I used to be embarrassed by the way I spoke Malayalam. I was made to believe through films, comedy shows and by the people around me that it was comical, that it wasn’t ‘ the proper Malayalam’. It was the way my grandparents spoke, it was the way a majority of my family spoke. The Thriruvananthapuram slang. I never met anyone who spoke the way I did until I joined college. Even then when someone pointed out that I had a ‘Thiruvananthapuram accent’ I would make a conscious effort to sound ‘proper’. It took me ages to finally accept that this is my way of expressing myself. The Malayalam I speak is the Malayalam people who live near the board between Kerala and Tamil Nadu spoke, the place where most of my family lives. I now see that language also has caste.

I have come to these realizations and more because I found Ambedkar and the stories of the people who followed him so passionately. I can look at my stories through the lens of caste because I see now that, in India, everything is caste. Color of your skin, standards of beauty, the ‘cultured’ and the ‘uncultured’, traditions, history, everything we’ve come believe and accept as the norm has its roots in caste.

I’ve started asking questions I wish I had asked before. I’m now noticing things I wish I had before. I asked my mother if she could recollect anything from her childhood. She told me about the time when she cleared her MMB entrance exam. She’d gone to where she did her PU to collect her certificate when she heard a classmate saying “ithinum kittiyo MBBS” (even this got MMB). In Malayalam you use “ath” “ith” to refer to objects. My mother had to stand outside her tuition class because appuppan didn’t have enough money to pay the fees. She made it into Trivandrum Medical College all because of her hard work and yet the world wouldn’t stop trying to put her down.

Unlike my mother, my father refuses to open up. Every time I’ve tried to have a conversation with him about caste he speaks of it as if it’s something that only exists in North India. “I’ve had no caste experiences” he tells me. Recently I called him to ask him if he could tell me about our caste, if he remembered any stories. He told me he was outside and would call me later. I could hear the hesitation in his voice to discuss caste in public. I don’t know if he was embarrassed or if he thought it was controversial to talk about it in public. I wonder if there were similar instances from when I was young which ingrained in me the idea that being OBC was something to be embarrassed about. I still not brave enough to have this conversation with my brother, I do not know if I’m strong enough to take it if he does have experiences to share.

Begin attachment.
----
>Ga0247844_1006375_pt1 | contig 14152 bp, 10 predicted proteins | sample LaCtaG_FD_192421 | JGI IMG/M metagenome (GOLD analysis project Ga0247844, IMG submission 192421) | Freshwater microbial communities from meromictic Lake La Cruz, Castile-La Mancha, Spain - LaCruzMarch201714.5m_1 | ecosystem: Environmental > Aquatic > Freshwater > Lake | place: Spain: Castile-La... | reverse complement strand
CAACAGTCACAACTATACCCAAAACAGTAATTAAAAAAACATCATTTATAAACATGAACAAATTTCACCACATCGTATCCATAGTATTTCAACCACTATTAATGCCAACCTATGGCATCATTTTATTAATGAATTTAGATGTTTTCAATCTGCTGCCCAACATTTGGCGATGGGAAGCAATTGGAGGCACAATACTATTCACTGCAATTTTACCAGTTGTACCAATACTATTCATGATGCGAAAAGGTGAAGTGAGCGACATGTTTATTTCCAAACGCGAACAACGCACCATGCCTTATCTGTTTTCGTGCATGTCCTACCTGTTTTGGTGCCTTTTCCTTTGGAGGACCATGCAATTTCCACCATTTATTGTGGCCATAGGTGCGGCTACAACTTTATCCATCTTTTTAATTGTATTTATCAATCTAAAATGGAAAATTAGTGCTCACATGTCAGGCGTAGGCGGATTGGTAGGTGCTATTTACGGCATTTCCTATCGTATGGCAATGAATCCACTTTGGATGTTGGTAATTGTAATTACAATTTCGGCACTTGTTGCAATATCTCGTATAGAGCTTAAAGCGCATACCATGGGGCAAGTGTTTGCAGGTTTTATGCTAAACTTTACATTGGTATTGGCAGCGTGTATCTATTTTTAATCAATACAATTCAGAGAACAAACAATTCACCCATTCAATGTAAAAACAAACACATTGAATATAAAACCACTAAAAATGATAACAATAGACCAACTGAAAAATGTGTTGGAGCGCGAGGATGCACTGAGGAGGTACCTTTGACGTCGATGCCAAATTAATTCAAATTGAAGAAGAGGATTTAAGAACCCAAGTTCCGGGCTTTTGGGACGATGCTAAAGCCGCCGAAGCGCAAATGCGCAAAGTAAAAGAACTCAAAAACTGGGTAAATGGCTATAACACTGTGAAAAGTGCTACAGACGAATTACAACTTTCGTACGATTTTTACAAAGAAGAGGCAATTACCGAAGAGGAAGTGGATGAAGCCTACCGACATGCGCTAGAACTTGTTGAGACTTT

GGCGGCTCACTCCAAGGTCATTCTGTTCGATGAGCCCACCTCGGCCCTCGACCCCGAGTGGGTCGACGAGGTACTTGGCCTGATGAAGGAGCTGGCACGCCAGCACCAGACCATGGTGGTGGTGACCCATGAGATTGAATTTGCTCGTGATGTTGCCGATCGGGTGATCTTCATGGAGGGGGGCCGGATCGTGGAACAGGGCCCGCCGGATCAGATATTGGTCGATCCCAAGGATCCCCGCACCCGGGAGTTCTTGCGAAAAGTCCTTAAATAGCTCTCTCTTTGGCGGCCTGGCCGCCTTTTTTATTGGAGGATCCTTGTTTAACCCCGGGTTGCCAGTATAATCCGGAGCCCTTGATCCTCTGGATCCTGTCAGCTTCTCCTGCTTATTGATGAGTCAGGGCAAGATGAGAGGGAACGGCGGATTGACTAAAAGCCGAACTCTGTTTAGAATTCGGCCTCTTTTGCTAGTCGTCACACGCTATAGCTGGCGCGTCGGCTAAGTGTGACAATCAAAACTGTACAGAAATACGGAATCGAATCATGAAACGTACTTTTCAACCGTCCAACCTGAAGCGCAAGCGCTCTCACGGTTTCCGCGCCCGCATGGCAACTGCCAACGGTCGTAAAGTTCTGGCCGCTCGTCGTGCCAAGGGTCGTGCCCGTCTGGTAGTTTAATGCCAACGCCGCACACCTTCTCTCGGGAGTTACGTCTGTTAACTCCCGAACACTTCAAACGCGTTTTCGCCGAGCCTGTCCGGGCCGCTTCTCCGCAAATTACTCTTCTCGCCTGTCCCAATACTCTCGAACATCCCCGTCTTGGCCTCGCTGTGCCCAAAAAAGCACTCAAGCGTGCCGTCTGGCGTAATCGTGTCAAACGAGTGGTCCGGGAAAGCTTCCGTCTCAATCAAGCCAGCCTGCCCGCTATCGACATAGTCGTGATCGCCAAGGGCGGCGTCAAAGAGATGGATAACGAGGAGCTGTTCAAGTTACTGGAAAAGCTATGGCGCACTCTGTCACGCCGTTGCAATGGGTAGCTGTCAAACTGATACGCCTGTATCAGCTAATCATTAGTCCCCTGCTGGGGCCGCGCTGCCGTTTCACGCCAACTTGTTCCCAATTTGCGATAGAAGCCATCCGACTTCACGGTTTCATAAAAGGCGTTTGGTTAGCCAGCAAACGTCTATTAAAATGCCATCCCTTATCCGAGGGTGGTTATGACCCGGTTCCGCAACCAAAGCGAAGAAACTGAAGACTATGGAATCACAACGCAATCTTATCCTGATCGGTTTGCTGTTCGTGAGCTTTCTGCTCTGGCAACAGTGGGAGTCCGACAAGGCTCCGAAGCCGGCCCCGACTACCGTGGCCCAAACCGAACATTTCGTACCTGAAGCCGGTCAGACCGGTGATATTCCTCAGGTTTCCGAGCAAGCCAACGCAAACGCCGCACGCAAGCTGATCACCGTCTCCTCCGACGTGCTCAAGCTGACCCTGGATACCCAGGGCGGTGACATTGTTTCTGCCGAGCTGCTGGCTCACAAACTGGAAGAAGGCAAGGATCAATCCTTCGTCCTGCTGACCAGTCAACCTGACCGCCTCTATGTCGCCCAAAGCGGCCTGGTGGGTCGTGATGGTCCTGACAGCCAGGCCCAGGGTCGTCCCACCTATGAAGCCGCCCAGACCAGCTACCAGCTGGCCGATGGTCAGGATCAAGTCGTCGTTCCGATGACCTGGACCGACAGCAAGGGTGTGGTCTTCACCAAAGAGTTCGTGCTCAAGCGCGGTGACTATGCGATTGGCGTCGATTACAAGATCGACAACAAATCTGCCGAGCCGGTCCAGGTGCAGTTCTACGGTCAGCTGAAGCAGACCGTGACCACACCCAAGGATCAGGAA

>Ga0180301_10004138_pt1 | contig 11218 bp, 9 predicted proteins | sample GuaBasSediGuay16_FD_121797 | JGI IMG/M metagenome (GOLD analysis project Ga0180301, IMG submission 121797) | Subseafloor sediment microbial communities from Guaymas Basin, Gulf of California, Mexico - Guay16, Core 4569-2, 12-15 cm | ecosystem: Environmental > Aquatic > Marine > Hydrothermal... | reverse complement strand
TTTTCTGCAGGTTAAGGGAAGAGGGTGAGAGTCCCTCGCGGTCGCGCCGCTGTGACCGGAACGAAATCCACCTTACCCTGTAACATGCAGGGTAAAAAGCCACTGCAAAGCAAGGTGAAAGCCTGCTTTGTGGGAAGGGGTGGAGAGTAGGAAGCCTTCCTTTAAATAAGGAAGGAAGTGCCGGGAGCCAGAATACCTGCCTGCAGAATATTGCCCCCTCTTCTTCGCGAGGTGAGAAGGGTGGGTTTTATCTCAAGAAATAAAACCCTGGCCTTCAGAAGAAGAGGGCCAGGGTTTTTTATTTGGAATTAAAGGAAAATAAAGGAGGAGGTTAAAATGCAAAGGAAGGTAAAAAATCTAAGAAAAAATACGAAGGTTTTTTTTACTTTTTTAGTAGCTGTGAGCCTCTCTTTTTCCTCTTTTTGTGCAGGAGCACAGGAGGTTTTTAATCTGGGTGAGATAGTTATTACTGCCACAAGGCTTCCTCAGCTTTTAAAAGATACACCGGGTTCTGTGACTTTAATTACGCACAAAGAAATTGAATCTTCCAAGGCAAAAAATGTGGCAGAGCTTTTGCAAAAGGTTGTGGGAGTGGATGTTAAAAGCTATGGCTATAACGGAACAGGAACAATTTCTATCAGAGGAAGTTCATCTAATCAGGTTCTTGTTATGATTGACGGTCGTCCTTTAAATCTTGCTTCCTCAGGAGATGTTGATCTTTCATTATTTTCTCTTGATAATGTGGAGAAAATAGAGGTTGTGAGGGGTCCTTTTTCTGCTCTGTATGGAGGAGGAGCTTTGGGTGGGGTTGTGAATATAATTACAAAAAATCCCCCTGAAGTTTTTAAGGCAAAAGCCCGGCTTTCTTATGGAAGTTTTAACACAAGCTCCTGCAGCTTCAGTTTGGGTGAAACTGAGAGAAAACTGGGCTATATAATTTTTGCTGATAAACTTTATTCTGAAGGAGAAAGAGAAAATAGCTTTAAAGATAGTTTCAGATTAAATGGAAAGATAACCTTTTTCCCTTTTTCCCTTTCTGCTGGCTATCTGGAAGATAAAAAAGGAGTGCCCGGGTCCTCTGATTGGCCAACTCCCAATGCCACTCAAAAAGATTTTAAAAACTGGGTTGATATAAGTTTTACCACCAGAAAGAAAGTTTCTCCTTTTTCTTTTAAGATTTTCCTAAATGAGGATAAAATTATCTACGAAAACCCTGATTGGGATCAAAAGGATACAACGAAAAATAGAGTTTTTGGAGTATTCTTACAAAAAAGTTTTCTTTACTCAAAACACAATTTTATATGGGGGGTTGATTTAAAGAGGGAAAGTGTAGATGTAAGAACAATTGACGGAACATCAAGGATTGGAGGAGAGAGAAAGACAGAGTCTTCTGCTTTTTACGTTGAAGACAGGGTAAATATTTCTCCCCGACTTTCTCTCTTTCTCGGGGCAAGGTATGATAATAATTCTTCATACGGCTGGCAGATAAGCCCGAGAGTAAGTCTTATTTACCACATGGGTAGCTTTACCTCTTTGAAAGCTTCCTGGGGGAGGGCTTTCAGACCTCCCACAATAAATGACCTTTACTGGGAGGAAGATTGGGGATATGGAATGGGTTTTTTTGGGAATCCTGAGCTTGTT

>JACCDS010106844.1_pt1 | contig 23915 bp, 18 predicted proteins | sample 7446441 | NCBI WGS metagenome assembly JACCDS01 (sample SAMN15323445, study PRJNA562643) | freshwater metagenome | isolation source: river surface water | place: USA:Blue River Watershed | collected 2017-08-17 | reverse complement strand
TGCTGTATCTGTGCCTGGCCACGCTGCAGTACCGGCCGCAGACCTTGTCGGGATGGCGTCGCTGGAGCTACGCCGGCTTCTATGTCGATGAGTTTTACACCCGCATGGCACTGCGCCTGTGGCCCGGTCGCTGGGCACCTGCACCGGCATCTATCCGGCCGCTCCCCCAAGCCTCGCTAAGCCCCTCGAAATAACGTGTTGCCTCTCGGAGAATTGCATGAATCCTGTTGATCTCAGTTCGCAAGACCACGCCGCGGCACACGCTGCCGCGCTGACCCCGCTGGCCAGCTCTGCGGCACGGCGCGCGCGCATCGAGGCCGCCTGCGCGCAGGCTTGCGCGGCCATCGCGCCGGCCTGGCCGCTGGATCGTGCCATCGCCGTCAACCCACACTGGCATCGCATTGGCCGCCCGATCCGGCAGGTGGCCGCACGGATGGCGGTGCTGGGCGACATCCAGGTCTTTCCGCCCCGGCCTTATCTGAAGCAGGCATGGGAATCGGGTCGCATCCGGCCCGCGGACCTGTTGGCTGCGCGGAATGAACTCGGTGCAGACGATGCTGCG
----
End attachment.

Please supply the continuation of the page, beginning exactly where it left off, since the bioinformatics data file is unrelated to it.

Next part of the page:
I was constantly running away from everything I saw and categorized as “Nadar”. I look at myself and I realise my constant need to look put-together and ‘modern’ I now understand that a part of it is because I do not want to look the way most of the people in my family look. You mustn’t curse in Malayalam. If you do, you become your father. Then you become your father’s caste. Even today, it’s physically impossible for me to bring myself to curse in Malayalam. My constant need be clean, for me and my surrounding to smell good like fruits and gardens, specifically to not smell like the houses of my relatives. I didn’t realise then that all of this was me trying to run away from my caste.

When my father constantly tells me and my brother to look “neat and presentable”, to improve my English vocabulary, to never come in a position to ask anyone for help, when he tells me to always be careful of the world, to never trust anyone completely he’s also probably trying to make sure my caste doesn’t catch up to me. As I write this I already understand him more.

It took me ages to finally bring myself to feel worthy of the space that I took up. 23 years to finally realise my stories have value, that they deserved to be heard. In many ways I’m only still learning to accept this place in history I’ve been gifted. I’m only learning to take pride in my roots, in the ancestry that has placed me in this time and place. This is coming from someone who was and is privileged in so many ways that a large majority of India isn’t. This is coming from a person who perhaps did not experience caste so directly and so violently as a majority of India does.

Caste has made people like Rohith Vemula who saw beauty in the infinity of the universe put an end to their lives. And yet people refuse to acknowledge its existence. History hasn’t been kind to the experiences of the oppressed.

Time after time the world around me has made me feel small and my stories insignificant. It is time history made space for our voices. I’ve come to realise it is not weakness but strength, to feel. It is strength to feel so deeply in your bones, the experiences of the women and the men who laid down their lives for me to be living the life I’m living. It is important to tell my story so their sacrifices don’t go in vain.

I will not let the world define my caste for me.

Image credits: Neeraja Radhakrishnan

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Amritha Renjit